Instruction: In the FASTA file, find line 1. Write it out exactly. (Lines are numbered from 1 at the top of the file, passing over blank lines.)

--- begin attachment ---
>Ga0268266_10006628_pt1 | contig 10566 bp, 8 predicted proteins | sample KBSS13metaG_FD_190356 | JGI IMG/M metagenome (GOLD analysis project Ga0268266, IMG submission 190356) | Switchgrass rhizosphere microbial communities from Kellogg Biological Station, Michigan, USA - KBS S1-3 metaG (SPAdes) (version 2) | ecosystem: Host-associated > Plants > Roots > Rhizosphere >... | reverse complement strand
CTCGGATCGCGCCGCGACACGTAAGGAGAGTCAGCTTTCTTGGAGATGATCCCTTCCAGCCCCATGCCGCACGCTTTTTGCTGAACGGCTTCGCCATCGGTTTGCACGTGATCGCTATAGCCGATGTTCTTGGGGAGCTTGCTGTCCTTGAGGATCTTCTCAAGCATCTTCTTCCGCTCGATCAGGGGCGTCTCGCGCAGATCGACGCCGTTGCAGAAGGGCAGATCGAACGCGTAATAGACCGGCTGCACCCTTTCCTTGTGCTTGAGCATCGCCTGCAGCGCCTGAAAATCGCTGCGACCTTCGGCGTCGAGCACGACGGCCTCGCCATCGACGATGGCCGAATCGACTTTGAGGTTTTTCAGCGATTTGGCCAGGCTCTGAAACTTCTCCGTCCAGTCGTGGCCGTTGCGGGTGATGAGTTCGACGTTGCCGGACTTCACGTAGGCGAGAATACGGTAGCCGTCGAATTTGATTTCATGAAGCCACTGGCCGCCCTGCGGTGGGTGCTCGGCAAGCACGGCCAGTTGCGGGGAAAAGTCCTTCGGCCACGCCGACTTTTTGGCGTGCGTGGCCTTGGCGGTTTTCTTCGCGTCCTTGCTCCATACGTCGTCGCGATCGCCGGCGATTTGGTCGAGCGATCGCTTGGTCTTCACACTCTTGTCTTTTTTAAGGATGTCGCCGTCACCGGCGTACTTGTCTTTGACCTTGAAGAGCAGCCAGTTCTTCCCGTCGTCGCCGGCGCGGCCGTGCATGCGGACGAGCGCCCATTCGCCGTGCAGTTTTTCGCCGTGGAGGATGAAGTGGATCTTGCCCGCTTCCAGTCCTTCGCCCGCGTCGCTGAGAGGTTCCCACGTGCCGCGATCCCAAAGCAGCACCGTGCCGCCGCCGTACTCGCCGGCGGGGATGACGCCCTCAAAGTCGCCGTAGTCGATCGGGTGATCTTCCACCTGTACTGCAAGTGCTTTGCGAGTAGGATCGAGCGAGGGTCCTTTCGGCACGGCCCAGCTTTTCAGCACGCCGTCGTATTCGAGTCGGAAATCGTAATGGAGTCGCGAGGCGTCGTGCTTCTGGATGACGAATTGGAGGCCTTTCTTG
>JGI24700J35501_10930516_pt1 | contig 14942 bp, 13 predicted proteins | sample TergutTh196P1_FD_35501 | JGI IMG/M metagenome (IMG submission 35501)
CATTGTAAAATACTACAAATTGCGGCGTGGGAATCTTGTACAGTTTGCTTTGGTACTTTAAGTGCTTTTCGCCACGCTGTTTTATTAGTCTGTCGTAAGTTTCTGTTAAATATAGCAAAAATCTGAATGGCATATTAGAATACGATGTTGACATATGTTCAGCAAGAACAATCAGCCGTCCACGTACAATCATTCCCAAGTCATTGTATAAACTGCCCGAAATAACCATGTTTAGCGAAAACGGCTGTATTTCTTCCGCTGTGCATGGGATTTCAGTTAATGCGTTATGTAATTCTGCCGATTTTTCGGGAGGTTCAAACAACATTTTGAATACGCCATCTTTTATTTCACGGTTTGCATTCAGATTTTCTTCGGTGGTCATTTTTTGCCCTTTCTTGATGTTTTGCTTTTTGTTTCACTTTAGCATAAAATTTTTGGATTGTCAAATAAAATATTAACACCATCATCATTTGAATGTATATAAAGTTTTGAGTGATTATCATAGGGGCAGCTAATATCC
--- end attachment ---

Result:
>Ga0268266_10006628_pt1 | contig 10566 bp, 8 predicted proteins | sample KBSS13metaG_FD_190356 | JGI IMG/M metagenome (GOLD analysis project Ga0268266, IMG submission 190356) | Switchgrass rhizosphere microbial communities from Kellogg Biological Station, Michigan, USA - KBS S1-3 metaG (SPAdes) (version 2) | ecosystem: Host-associated > Plants > Roots > Rhizosphere >... | reverse complement strand